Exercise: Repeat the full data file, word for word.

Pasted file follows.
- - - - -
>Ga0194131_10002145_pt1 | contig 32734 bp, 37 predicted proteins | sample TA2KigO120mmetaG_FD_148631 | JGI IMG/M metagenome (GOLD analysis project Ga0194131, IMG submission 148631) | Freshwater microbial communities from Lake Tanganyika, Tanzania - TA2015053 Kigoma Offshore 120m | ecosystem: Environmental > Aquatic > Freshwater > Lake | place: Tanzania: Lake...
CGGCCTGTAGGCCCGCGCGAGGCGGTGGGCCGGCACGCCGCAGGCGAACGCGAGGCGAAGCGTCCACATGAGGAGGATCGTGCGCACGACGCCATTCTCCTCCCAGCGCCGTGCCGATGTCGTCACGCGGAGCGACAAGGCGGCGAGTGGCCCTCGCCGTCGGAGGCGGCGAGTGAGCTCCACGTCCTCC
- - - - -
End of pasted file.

>Ga0194131_10002145_pt1 | contig 32734 bp, 37 predicted proteins | sample TA2KigO120mmetaG_FD_148631 | JGI IMG/M metagenome (GOLD analysis project Ga0194131, IMG submission 148631) | Freshwater microbial communities from Lake Tanganyika, Tanzania - TA2015053 Kigoma Offshore 120m | ecosystem: Environmental > Aquatic > Freshwater > Lake | place: Tanzania: Lake...
CGGCCTGTAGGCCCGCGCGAGGCGGTGGGCCGGCACGCCGCAGGCGAACGCGAGGCGAAGCGTCCACATGAGGAGGATCGTGCGCACGACGCCATTCTCCTCCCAGCGCCGTGCCGATGTCGTCACGCGGAGCGACAAGGCGGCGAGTGGCCCTCGCCGTCGGAGGCGGCGAGTGAGCTCCACGTCCTCC